by David Huddle
“What do you think the movie of your life would be?” asks Ms. Hazel Hicks, a proud, articulate woman without vanity. Her nephew, John Roberts, captivated by the mystery of such a uniquely serious person, sets about making the metaphorical movie of her life. What emerges, through found documents, photographs, interviews, and a sequence of narratives, is a moving story of his aunt’s long, paradoxical, Vermont life.
Forthcoming: June 1, 2019
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“David Huddle introduces Ms. Hazel Hicks, a maiden lady of a certain age, and as improbable a literary hero as has come along in many years. Hazel puts the ‘lone’ in ‘loner.’ She is eccentric, solitary, severe, humorless, discontented, self-absorbed, and nearly invisible to others in her family and milieu. Hazel’s would seem to be the life story of one who has no life. Nevertheless, owing to her creator’s utterly assured, sympathetic, multifaceted story-telling, she is never a tragic figure, or even a pitiable one. Rather, she appears with the contradictions, self-inflicted wounds, (and blessings) the reader recognizes as belonging to life. Don’t miss Hazel Hicks. She may try you, she may frustrate you, she may exasperate you. But you will not forget her.” —Castle Freeman, Jr.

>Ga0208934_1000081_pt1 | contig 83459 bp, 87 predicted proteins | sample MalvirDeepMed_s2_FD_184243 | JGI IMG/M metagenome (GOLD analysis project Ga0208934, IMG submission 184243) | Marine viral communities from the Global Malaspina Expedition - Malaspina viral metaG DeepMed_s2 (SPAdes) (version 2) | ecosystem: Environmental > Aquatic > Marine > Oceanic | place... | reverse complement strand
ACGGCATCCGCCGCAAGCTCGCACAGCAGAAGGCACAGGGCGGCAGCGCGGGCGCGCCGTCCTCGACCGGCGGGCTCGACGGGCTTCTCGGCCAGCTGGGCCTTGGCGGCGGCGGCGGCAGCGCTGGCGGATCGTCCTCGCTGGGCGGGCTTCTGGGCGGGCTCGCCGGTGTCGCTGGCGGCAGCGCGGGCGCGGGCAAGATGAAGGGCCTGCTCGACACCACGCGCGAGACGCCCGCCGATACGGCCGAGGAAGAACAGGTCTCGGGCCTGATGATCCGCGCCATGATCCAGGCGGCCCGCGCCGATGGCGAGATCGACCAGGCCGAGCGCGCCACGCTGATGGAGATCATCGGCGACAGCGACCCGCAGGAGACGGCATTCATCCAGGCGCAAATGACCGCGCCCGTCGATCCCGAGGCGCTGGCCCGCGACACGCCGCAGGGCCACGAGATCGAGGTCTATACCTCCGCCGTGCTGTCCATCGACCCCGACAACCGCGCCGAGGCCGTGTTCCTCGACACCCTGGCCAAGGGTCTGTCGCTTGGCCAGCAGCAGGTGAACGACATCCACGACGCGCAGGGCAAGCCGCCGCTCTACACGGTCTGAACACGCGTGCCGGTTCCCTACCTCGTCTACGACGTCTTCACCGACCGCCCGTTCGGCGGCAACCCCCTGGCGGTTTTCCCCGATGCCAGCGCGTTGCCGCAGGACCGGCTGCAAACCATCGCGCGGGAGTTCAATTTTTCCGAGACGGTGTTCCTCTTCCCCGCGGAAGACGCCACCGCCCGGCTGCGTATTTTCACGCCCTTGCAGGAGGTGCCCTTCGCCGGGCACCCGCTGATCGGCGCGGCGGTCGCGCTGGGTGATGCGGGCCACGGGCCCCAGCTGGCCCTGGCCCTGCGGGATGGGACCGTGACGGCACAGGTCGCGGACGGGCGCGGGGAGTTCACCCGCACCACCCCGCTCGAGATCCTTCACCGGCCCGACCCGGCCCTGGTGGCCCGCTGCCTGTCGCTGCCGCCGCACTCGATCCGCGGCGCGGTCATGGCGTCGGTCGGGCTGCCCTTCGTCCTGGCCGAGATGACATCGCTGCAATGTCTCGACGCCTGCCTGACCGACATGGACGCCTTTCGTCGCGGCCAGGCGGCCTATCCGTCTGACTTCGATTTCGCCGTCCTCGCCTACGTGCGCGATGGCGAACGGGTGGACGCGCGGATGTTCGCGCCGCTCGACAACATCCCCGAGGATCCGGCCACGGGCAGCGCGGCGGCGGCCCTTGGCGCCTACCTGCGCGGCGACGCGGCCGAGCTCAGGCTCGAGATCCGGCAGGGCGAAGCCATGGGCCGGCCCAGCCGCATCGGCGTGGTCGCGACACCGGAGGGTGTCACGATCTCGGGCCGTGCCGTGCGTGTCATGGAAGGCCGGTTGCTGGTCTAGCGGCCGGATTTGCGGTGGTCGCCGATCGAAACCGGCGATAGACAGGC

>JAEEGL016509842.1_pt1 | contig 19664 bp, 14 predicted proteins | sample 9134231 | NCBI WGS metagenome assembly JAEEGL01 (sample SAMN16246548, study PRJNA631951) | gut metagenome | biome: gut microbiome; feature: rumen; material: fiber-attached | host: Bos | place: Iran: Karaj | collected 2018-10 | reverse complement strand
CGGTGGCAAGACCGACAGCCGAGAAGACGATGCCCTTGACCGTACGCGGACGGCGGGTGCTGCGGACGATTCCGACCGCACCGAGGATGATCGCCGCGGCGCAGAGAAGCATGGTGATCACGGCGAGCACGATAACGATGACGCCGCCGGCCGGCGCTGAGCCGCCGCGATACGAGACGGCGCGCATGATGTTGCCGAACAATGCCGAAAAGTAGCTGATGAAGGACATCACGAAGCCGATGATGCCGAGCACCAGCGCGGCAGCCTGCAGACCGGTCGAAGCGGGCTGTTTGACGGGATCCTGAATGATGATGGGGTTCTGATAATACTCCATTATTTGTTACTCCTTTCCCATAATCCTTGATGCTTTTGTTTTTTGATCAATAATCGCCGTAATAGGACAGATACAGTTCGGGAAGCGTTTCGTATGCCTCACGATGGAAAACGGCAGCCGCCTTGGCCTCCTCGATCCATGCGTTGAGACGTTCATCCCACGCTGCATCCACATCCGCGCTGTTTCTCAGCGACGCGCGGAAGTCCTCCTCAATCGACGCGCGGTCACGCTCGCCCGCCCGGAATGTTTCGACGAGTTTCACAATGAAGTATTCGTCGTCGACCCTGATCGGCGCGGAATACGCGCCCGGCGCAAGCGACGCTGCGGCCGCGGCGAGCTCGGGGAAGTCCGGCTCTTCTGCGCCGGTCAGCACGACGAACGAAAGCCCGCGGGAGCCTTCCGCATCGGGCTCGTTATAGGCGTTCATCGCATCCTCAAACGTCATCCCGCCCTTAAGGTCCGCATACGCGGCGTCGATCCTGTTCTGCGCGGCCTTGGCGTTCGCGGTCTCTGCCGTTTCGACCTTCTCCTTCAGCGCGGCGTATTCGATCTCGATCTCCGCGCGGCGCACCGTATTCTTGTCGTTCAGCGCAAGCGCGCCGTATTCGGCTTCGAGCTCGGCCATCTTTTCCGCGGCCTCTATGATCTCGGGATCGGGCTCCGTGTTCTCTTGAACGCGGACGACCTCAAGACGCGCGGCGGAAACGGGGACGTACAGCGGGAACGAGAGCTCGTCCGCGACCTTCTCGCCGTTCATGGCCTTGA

David Huddle’s twenty-first book, Hazel is a portrait of a woman both ordinary and exceptional, composed in glimpses of her life from child to elder. Hazel is a loner and somewhat of a pill. Although she’s not likeable in the regular ways, she’s rigorously honest in the way she examines her world, and in relationships with a few other people. Hazel’s nephew John Robert is captivated by the mystery of such a uniquely serious person. He assembles episodes from Hazel’s life, and the novel reveals a lifelong struggle by someone whose integrity is absolute. Huddle proves the complete life of almost anyone would be profoundly complex if seen whole.
David Huddle is the author of more than twenty previous books, including fiction, essays, and poetry. His novel Nothing Can Make Me Do This (Tupelo, 2011) won the Library of Virginia Award for Fiction, and his Black Snake at the Family Reunion won the PEN New England Award for Poetry. He teaches at the Bread Loaf School of English and the Rainier Writing Workshop. A native of Ivanhoe, Virginia, Huddle has lived in Vermont for over four decades.
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When Felton asked her to go to the Golden Gloves, Hazel asked him to tell her more. She was fifteen. She’d never heard of Golden Gloves and didn’t know what they were. When he explained, she was mildly interested and said yes. He’d asked her as if they were pals and did things like that together all the time. But of course they weren’t and they didn’t.
Hazel wouldn’t have allowed herself to think so at the time, but she could hardly bear most of the people around her. Or for that matter most aspects of her life. She thought the misery she felt all the time was her fault. Felton’s invitation was the first evidence she’d had that somebody her age might want to do something with her.